However, choosing the cloud means making sure the terms of integrations with business-critical enterprise systems (more on that below) are explicit. In particular, check with vendors to ensure that your authentication scheme is supported.
When choosing between self- or cloud-hosted, bandwidth is a significant consideration. If streaming servers are hosted on your organization’s network, then any video viewed outside it will have an impact or your internet gateway, although video viewed within the network will not. This could have unexpected cost or availability implications if there is unanticipated demand.
On the other hand, with streaming hosted in the cloud, any video viewed on your network will also impact your internet gateway. Generally speaking, it should be a little easier to estimate internal demand than external demand, but that impact on your internet service should be taken into account.
A hybrid approach can work for larger organizations with a significant amount of local and external demand. Investigate what cloud-based OVPs offer local caching, serving up content in high demand from inside the network.
With a cloud-based OVP, be aware of bandwidth terms and costs. Especially if your organization has geographically diverse users, find out what CDN options are available, so that you can best serve faraway viewers high-quality streams.
That said, a self-hosted installation is still a good choice for an organization with significant IT resources and experience. As usage scales, your organization might realize increased cost savings. Furthermore, integrating an OVP with existing enterprise storage can also be advantageous.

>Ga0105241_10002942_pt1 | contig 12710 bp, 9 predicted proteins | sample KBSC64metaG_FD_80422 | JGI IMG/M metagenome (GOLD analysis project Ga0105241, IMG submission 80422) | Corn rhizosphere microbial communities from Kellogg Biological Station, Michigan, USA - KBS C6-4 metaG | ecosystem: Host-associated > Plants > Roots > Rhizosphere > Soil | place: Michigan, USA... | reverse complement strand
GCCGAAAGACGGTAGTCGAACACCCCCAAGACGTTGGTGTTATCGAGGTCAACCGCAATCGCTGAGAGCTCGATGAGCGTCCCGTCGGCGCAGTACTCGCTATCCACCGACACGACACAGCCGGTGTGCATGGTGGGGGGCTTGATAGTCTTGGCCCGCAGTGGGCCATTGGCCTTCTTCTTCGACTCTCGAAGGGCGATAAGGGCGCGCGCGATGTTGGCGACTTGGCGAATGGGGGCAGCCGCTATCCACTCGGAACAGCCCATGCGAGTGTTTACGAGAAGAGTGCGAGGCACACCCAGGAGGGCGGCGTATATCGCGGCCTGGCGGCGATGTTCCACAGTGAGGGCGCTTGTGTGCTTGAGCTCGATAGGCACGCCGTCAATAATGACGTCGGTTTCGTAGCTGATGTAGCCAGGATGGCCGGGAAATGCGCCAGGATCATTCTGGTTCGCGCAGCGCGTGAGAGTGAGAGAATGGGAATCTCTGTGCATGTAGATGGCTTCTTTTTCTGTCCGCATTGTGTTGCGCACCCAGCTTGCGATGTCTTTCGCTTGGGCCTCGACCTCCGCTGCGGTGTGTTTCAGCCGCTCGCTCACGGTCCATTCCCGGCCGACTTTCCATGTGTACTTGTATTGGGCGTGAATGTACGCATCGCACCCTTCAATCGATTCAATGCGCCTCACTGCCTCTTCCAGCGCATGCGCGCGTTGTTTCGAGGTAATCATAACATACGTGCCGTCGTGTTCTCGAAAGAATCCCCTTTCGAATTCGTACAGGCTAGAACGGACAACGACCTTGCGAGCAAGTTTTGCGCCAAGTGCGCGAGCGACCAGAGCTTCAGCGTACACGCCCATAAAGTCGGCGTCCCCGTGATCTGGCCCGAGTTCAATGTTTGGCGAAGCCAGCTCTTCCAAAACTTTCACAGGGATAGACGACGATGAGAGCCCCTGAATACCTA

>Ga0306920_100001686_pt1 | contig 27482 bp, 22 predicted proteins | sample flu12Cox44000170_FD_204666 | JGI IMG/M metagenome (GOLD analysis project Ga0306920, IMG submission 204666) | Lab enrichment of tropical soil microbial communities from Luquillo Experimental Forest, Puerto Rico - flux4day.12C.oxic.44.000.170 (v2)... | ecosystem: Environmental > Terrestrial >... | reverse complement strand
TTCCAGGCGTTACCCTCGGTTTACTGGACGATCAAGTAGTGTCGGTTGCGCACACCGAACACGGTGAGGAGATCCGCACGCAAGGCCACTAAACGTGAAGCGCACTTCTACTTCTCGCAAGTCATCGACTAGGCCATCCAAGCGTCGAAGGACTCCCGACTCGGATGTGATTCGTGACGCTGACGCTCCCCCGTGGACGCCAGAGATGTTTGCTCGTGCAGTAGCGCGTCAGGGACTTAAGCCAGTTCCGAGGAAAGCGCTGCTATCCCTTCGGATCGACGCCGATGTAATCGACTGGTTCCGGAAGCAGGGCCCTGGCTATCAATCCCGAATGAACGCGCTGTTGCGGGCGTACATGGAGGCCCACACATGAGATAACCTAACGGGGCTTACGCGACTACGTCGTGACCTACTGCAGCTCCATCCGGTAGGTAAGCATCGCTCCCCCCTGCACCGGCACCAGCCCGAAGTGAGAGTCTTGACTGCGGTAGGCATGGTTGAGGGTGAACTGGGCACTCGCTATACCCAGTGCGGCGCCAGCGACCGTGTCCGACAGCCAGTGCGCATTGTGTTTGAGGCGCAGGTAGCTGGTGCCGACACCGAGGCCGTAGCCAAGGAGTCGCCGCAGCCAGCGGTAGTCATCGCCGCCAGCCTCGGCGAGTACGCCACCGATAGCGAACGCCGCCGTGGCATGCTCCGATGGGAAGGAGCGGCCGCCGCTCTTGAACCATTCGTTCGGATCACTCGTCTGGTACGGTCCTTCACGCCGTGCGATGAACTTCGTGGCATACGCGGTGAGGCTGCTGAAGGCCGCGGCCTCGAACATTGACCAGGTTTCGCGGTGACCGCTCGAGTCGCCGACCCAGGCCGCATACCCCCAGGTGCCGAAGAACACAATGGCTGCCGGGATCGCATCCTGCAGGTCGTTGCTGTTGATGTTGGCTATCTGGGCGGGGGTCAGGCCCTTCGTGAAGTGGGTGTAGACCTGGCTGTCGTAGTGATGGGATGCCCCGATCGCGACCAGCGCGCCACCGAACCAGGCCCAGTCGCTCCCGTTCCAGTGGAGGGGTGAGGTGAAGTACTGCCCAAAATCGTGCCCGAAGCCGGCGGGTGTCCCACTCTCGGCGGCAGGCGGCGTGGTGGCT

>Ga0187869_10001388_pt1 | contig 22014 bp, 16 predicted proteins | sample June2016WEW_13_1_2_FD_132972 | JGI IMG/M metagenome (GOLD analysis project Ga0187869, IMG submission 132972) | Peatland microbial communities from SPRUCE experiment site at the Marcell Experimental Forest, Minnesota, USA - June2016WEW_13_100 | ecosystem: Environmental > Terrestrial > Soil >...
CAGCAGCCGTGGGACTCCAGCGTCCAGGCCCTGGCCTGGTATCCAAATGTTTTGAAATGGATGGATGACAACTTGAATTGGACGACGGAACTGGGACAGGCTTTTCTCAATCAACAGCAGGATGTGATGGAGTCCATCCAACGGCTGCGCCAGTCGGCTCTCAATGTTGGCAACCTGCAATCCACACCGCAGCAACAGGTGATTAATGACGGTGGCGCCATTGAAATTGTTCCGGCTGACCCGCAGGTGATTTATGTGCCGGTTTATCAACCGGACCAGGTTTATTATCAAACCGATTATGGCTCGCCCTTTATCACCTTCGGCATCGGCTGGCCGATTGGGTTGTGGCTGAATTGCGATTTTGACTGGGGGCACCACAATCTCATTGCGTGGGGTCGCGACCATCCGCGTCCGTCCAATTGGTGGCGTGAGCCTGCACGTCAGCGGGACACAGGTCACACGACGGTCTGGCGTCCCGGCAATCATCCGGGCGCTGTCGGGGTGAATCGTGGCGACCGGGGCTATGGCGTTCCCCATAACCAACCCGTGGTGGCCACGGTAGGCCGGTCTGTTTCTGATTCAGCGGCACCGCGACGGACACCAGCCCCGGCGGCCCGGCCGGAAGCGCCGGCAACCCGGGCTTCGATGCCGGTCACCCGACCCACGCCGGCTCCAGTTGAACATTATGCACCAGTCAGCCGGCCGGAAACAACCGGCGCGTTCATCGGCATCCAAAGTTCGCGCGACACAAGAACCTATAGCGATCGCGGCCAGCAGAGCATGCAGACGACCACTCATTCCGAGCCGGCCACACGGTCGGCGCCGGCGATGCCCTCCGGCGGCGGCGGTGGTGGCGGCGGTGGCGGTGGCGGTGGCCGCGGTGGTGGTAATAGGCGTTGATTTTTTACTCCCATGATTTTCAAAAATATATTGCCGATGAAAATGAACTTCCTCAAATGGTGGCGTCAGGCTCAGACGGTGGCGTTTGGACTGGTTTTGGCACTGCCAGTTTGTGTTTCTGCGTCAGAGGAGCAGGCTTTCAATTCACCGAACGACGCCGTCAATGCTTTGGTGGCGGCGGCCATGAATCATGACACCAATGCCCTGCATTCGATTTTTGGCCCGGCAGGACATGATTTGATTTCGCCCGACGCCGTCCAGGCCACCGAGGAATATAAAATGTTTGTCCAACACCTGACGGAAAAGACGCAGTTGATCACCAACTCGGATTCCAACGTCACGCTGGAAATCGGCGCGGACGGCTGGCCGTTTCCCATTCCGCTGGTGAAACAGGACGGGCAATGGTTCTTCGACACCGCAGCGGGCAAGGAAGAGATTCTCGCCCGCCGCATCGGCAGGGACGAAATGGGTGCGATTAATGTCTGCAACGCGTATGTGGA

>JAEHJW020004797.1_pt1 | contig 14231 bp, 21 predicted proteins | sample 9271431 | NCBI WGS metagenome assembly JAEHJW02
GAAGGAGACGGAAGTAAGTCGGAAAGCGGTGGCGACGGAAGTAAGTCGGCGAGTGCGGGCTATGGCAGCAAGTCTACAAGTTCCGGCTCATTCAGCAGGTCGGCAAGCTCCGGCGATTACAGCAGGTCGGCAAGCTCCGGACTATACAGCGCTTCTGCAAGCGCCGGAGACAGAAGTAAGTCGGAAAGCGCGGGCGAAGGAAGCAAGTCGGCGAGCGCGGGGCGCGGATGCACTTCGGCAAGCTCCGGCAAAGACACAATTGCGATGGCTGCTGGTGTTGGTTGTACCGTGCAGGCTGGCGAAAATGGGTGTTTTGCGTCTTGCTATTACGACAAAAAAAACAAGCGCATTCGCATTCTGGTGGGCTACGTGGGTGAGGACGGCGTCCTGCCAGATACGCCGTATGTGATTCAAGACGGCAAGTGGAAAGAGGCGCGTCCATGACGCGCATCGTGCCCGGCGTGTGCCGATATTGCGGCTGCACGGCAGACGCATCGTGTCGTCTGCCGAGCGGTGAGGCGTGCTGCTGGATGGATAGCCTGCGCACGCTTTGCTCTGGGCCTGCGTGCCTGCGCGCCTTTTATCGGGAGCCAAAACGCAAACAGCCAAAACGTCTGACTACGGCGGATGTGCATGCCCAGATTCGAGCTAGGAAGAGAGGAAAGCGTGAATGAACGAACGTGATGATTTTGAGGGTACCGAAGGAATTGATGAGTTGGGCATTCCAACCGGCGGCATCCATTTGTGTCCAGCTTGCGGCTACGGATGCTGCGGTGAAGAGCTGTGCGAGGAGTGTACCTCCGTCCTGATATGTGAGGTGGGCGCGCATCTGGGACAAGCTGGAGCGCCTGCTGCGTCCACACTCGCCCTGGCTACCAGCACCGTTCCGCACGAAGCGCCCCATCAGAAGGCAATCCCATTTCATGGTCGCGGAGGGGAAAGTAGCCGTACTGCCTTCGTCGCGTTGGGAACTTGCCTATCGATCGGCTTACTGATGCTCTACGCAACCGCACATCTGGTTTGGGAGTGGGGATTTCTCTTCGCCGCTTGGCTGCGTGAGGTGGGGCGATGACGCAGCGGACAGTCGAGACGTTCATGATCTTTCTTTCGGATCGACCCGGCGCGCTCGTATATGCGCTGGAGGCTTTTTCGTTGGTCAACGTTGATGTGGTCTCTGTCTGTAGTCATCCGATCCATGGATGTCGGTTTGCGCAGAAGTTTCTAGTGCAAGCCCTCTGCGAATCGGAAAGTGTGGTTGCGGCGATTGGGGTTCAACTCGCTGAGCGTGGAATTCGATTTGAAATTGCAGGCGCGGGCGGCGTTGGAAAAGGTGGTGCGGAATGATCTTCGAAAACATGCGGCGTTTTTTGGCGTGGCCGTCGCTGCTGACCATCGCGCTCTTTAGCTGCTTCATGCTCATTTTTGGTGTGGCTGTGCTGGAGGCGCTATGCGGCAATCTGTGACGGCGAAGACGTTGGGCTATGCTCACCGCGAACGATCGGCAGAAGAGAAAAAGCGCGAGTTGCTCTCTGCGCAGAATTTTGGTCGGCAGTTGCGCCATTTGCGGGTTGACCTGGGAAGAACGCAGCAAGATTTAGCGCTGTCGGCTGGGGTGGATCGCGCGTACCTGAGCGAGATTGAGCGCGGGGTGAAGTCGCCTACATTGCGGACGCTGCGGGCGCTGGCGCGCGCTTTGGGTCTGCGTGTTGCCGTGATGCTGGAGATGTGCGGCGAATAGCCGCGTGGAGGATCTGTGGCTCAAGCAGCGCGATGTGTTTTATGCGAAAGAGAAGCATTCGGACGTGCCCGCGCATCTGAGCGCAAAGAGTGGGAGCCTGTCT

ASSESS YOUR SECURITY NEEDS
In most cases, an organization has content assets that are publicly viewable and assets whose use is restricted. That means you should know who has permission to ingest and manage videos, and who can view them.
However, this is rarely as simple as having two groups: producers and viewers. Instead, you might want to allow a wide array of users to upload video, but then implement restrictions on how those assets may be used, and who can view them. Should a student’s video assignment be accessible to just her instructor, to her whole class, everyone at the school? Your OVP should let you make this decision and implement that policy easily.
Your school's video has value, not just for learning and assessment, but for training, promotion, publicity, recruitment, and more. Make sure you choose an education video platform that helps you maximize that value while keeping your video secure and well-managed.